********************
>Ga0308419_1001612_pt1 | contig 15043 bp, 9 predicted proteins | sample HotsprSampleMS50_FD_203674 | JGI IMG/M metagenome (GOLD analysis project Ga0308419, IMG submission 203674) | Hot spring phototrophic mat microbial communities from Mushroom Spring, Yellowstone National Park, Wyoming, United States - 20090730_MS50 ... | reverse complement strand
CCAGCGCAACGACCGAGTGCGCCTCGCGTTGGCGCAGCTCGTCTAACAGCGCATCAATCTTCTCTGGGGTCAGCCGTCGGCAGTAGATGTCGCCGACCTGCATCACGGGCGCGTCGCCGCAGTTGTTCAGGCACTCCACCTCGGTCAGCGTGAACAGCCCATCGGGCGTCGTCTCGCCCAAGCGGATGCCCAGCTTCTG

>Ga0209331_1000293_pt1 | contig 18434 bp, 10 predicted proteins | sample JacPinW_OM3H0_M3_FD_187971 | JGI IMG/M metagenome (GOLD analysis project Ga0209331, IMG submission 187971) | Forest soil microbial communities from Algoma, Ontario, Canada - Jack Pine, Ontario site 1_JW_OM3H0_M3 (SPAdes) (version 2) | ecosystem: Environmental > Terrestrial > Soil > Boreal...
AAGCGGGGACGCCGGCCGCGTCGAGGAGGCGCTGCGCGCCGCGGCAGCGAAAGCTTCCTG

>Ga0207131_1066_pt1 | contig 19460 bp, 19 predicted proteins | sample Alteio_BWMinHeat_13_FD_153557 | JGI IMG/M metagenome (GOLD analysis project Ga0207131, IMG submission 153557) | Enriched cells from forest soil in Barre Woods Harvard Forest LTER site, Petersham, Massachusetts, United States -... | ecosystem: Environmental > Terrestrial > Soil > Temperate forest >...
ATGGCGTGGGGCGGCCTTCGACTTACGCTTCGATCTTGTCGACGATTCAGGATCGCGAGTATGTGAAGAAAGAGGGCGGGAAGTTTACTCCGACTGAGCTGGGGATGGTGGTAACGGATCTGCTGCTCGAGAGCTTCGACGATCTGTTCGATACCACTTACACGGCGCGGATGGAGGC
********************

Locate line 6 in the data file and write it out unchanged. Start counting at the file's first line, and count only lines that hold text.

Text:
ATGGCGTGGGGCGGCCTTCGACTTACGCTTCGATCTTGTCGACGATTCAGGATCGCGAGTATGTGAAGAAAGAGGGCGGGAAGTTTACTCCGACTGAGCTGGGGATGGTGGTAACGGATCTGCTGCTCGAGAGCTTCGACGATCTGTTCGATACCACTTACACGGCGCGGATGGAGGC